New students of the English language are destined to make mistakes when practicing their skills and abilities in building up their proficiency. There’s nothing wrong with making mistakes but I’d like to share the five most common mistakes that are easily fixable given my experience in teaching English as a Second Language. Instead of letting these mistakes continue unabated, it’s important for teachers such as myself to correct our students right away so as to not let these small mistakes become bad habits. When you have a small error, usually grammatical in nature, it’s necessary for the teacher to use his or her expertise to correct the student right away and show them the difference between the right approach and the wrong approach to the mistake.

You should always be correcting the student politely and then showing them where exactly did they go wrong, and how they can avoid the same mistake again. Hopefully, English as a foreign language student will be able to avoid some of these five mistakes but I would say that it is quite likely that they will commit one or two of these five errors. Luckily, these mistakes are easy to fix and once you do, the student can move on to more intermediate and advanced challenges.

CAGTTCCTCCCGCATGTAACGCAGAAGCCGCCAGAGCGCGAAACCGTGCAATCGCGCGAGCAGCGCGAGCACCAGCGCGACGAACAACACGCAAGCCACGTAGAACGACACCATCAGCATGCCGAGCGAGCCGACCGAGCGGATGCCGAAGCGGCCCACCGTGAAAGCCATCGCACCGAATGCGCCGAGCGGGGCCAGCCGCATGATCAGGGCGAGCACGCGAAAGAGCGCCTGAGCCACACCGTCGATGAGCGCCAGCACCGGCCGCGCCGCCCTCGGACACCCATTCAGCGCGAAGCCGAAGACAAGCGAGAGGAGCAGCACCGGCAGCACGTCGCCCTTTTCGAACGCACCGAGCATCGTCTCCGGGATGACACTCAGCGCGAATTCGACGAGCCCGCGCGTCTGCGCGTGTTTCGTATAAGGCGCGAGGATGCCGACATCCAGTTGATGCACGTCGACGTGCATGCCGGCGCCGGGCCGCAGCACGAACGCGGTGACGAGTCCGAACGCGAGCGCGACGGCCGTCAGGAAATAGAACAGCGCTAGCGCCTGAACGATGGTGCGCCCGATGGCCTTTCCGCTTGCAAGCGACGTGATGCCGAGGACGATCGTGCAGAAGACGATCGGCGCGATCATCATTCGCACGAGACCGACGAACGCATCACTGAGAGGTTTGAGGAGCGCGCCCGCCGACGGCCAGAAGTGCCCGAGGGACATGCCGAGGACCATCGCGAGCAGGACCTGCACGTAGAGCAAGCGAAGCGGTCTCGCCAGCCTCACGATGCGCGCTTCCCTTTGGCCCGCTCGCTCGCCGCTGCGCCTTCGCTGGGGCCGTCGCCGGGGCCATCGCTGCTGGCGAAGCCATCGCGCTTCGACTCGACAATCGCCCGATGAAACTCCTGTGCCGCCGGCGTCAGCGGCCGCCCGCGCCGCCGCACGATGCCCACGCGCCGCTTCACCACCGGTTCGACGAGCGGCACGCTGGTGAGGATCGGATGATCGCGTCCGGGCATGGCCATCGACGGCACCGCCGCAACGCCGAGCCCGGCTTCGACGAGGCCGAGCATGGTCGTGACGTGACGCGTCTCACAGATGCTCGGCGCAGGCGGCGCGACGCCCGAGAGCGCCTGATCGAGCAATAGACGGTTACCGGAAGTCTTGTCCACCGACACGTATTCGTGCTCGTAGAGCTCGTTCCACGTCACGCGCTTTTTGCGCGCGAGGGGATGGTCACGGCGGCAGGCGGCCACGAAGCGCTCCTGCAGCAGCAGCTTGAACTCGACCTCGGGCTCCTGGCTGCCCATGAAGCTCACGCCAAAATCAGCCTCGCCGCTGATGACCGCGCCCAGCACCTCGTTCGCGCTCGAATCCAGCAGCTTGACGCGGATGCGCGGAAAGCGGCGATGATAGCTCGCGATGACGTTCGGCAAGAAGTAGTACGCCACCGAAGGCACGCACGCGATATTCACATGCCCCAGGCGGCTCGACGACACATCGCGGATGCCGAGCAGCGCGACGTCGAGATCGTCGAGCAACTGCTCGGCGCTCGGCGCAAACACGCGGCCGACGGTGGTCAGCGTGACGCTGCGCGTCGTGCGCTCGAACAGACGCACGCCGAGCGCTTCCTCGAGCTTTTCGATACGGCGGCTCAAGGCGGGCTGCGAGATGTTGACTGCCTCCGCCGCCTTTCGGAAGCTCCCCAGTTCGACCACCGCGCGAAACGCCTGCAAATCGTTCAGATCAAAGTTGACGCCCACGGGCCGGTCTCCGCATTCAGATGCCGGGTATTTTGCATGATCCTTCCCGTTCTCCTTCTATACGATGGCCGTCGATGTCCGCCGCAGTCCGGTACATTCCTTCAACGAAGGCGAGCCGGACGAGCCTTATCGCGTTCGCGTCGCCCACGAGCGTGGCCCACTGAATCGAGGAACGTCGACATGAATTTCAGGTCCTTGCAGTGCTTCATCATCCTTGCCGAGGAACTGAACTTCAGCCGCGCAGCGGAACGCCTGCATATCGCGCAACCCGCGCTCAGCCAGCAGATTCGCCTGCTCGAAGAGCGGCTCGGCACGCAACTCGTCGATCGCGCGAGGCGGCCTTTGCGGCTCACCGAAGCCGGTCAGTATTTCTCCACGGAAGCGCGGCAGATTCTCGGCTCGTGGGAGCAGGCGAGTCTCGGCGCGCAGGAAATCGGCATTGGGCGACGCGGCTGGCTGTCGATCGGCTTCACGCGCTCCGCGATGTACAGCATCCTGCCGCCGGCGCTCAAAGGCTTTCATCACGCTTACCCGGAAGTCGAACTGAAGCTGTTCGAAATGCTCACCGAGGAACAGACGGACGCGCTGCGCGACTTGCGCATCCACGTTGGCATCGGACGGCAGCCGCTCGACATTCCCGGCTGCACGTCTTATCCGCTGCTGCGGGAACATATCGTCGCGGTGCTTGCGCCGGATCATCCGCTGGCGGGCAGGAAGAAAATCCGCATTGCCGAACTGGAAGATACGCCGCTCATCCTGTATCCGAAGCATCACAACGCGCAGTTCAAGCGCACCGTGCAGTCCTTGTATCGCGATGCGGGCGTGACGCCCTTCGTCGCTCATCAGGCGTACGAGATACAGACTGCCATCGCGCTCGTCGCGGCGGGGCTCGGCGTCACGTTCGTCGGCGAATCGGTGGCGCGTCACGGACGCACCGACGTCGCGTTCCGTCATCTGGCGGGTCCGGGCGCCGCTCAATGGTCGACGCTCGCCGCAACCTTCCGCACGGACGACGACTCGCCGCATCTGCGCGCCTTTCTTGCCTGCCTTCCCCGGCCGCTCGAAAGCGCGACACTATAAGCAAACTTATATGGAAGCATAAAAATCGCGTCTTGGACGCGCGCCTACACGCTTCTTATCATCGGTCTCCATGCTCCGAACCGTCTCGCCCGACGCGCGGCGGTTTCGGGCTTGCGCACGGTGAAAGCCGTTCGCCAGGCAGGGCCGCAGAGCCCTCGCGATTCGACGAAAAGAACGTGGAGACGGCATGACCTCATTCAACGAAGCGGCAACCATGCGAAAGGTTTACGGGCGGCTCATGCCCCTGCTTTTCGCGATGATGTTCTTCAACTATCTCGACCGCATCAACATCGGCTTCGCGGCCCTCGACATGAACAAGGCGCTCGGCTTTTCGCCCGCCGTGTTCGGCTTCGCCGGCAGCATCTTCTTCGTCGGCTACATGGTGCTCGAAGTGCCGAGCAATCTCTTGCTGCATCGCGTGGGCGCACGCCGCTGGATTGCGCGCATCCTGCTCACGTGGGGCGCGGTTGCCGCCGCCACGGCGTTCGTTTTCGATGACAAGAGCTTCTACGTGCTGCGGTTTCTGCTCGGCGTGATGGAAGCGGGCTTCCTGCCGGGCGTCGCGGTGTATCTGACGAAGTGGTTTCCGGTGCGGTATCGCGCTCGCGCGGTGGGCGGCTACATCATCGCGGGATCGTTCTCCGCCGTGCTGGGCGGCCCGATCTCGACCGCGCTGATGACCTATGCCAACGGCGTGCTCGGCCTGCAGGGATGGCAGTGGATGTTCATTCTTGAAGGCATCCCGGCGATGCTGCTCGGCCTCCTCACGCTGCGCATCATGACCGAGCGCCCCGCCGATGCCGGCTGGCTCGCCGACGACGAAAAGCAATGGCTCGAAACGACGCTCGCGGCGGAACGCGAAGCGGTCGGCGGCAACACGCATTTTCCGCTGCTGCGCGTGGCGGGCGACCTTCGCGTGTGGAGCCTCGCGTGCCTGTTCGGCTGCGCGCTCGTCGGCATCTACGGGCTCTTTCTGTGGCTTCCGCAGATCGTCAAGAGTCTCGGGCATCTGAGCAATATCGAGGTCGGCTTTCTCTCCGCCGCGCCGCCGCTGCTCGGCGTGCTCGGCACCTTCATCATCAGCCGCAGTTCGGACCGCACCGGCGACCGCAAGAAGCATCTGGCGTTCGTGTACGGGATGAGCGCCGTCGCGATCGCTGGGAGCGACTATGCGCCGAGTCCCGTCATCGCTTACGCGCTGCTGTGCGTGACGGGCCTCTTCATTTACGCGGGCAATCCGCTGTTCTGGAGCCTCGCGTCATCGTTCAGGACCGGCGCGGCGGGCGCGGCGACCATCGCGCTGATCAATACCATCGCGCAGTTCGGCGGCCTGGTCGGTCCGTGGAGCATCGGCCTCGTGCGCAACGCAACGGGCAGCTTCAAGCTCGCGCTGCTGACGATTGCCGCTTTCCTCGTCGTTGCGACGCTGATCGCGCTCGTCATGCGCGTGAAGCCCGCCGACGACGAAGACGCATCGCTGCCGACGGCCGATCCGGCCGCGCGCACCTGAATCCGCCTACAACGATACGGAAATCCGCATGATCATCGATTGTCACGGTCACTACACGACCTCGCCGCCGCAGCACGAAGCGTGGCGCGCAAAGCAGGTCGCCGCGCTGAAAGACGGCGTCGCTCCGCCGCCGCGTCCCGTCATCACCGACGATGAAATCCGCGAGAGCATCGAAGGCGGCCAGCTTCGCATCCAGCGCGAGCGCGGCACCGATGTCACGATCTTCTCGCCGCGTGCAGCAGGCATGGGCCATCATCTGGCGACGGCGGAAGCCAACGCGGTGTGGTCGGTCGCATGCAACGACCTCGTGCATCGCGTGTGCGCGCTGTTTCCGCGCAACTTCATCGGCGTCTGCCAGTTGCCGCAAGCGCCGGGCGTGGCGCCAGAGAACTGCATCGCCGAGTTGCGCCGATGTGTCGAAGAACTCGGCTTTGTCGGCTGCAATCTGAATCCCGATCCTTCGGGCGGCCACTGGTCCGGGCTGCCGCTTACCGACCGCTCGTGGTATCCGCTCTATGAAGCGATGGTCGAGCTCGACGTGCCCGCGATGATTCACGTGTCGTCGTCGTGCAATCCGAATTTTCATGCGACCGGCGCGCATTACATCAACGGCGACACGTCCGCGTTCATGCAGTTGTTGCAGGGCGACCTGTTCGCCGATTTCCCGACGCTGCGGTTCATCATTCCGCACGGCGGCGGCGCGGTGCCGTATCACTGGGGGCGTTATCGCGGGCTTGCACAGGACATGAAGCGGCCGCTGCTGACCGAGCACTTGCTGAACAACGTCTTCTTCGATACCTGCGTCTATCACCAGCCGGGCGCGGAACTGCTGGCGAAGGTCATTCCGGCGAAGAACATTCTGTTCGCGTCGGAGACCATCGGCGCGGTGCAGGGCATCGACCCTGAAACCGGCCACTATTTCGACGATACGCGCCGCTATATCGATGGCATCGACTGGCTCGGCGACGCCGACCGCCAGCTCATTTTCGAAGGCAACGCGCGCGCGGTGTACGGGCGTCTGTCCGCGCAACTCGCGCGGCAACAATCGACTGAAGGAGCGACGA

1.) Neglecting both indefinite and definite articles: Some non-native speakers of English have a bad habit of leaving out the ‘a’, ‘the’, or ‘an’ at the beginning of their sentences. They may state their sentence as being “Economy performed very well.” While it’s easy to understand the sentiment of the sentence and the meaning will come across to the native speaker, it won’t be grammatically correct. It’s always necessary to put a definite article like ‘the’ before the word ‘economy’ in order for it to sound like a sentence that a native speaker would put together. “The economy performed very well,” should be the sentence that the foreign learner of English must use to be grammatically correct and fully understood.

This is an easy mistake to correct but if left unchecked, the non-native speaker will forget many times to add ‘a’, ‘an’, or ‘the’ at the beginning of their spoken or written sentences. For ESL teachers, this is a key mistake that students will make especially from language backgrounds where ‘definite and indefinite articles’ are not used. Another example of an indefinite article not being used is a sentence like “I have cat.” While we know that person has a cat, there is the key ‘a’ word missing to make it grammatically correct. The student should then be correct for the sentence to be “I have a cat.” While these are not major mistakes, by showing your students the correct structure, you will be doing them a big favor and helping them to become better English learners.